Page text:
Eyes Behind the Stars

Film review by Thomas M. Sipos

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Eyes Behind the Stars  (1978, dir: Mario Gariazzo; cast: Martin Balsam, Robert Hoffman, Nathalie Delon; aka Occhi dalle stelle)

 

 

 

Okay, objectively speaking, this may be a bad film, but ... it's got "something." It's certainly unique.

The story concerns a photographer who's abducted by a UFO. So is his model, but not before she gives some photo negatives of the aliens to a reporter. The reporter investigates the abduction. So do the cops. Meanwhile, "the Silencers" -- an international secret police force of Men In Black -- try to steal the negatives from the reporter. Curiously, the aliens are also attempting to cover their tracks by stealing the negatives and killing witnesses

Although Eyes Behind the Stars was released around the time of Close Encounters of the Third Kind, it seems more inspired by those 1970s Sunn Classics feature documentaries. The ones about UFOs, and ancient astronauts, and the Bermuda triangle. Much of Eyes Behind the Stars is just characters reciting facts about Project Blue Book and various abductions and investigations.

An end credit scroll tells us that all the quotes concerning military and investigative officials are factual. The writer/director even touts his membership in UFO investigation societies in the opening credits. Rather than a conventional story arc, the plot is more an attempt to string together some UFO lectures, as our reporter hero interviews a UFO expert, then teams up with him to solve the UFO dilemma. An Air Force officer debates government policy with a Man In Black, going over theories of censorship and the potential of public panic if the truth of UFOs was revealed.

It's almost like watching a cheaply made, dramatized, UFO documentary. Its seriousness mirrors The X-Files, although its reporter hero may be likened to a more polished Kolchak.

The film was shot in Italy, yet is set in England. All the dialog seems dubbed into English. American actor Martin Balsam is the biggest star, yet his dialog is also dubbed, by an actor with a vaguely Scottish accent. Which is curious, because none of the other "English" characters have British accents of any kind.

The aliens are a poor man's Gray. Their look evokes Grays, but not explicitly. The aliens are just full-sized actors in full body suits (thermal underwear?) with blue faceplates (right). So we don't see the aliens' faces. Well, that's one way to save on the budget.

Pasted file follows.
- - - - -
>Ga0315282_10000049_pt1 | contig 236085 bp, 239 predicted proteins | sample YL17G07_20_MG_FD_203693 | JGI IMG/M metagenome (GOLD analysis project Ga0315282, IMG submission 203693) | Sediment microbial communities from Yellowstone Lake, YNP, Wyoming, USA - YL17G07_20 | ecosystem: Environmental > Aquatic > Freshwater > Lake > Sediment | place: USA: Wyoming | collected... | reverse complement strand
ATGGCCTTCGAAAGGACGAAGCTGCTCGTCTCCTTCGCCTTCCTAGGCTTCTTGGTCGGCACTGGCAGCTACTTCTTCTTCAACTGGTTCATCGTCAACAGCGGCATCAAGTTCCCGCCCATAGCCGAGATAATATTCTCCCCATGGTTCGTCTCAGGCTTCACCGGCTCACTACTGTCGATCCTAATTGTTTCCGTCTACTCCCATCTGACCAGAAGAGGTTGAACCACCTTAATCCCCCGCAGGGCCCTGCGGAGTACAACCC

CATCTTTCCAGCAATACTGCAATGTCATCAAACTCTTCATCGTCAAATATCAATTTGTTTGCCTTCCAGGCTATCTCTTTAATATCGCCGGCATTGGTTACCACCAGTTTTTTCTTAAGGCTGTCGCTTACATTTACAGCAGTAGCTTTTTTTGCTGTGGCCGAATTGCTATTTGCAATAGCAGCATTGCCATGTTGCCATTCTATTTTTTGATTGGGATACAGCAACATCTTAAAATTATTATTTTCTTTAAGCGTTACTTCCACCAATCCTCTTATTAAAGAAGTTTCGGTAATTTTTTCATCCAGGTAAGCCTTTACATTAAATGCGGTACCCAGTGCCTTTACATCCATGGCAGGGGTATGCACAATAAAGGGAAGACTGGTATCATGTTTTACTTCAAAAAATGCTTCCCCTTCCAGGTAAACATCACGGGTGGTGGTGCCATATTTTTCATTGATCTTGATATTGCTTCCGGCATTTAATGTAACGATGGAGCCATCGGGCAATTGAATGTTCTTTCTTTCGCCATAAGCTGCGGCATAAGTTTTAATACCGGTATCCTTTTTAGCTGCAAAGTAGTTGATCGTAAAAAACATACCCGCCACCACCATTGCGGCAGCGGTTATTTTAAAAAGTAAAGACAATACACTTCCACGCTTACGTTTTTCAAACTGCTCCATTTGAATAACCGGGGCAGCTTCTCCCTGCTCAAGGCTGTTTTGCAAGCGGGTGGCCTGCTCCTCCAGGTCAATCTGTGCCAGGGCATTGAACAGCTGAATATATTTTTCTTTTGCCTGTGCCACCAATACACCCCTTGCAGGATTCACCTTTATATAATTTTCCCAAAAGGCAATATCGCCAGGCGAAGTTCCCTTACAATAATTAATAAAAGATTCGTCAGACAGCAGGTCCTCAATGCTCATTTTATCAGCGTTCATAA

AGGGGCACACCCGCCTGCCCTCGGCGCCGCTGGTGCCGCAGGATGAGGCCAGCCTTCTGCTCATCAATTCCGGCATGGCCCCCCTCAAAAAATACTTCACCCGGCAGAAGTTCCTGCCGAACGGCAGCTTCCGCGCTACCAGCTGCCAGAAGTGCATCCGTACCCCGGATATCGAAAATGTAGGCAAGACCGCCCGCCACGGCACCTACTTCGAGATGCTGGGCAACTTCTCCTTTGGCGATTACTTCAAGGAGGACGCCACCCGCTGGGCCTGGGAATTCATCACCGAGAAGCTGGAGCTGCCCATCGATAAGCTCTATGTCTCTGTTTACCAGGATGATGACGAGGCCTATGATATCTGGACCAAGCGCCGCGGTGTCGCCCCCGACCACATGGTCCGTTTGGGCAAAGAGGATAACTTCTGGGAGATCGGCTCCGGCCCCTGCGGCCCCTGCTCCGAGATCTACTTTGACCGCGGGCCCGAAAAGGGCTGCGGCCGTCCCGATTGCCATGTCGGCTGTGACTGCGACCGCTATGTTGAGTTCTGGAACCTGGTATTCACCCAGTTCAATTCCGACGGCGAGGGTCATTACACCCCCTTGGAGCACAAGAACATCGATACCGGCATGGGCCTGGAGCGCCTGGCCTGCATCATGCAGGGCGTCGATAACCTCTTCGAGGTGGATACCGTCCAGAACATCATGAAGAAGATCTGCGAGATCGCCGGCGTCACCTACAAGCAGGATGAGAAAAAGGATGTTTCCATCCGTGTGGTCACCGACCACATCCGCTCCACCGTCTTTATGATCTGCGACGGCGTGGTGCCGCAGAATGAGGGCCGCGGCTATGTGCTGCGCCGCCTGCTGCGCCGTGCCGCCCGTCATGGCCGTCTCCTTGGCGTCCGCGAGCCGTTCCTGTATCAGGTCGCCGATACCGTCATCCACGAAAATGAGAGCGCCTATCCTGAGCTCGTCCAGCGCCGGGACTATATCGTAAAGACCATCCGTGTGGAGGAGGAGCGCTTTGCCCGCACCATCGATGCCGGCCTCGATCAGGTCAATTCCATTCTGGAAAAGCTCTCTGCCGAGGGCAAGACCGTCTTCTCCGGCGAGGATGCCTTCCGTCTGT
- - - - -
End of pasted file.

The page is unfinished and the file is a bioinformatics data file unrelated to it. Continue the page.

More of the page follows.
In traditional Italian film fashion, when our hero reporter learns he's been betrayed by a woman, he slaps her around. But it's so poorly photographed, we can tell his hands never come close to striking her face.

Toward the end, the reporter and UFO expert bring in a psychic to make contact with an abductee lying in a coma. Sure, why not?

The ending itself is dark and unexpected. Very nasty and conspiratorial.

Yeah, it's a shoddy film, but it's unique, and it has a funky 1970s attitude. I enjoyed it. The abduction scenes are not as scary as in Fire in the Sky, yet Eyes Behind the Stars is spooky at times, if one has the lights turned low, and is in the right frame of mind.

I first saw Eyes Behind the Stars on VHS. I later bought this DVD copy. It's full screen, with no special features. And lots of grain and washed-out colors. It looks like this DVD was struck from the VHS, which in turn was struck from an old TV film print. But hey, with new DVD copies selling at a penny a piece on Amazon, you can't very well expect it to be digitally remastered.

 

 

 

The Italians made some wonderfully trashy-fun sci-fi films in the 1970s. Apart from The Humanoids (my favorite Star Wars ripoff -- better than Star Crash), I especially recommend The Visitor (1979), which combined elements of demonic possession, UFOs, antichrist films, evil children, and Hari Krishna type alien warriors for good.

Review copyright by Thomas M. Sipos

 

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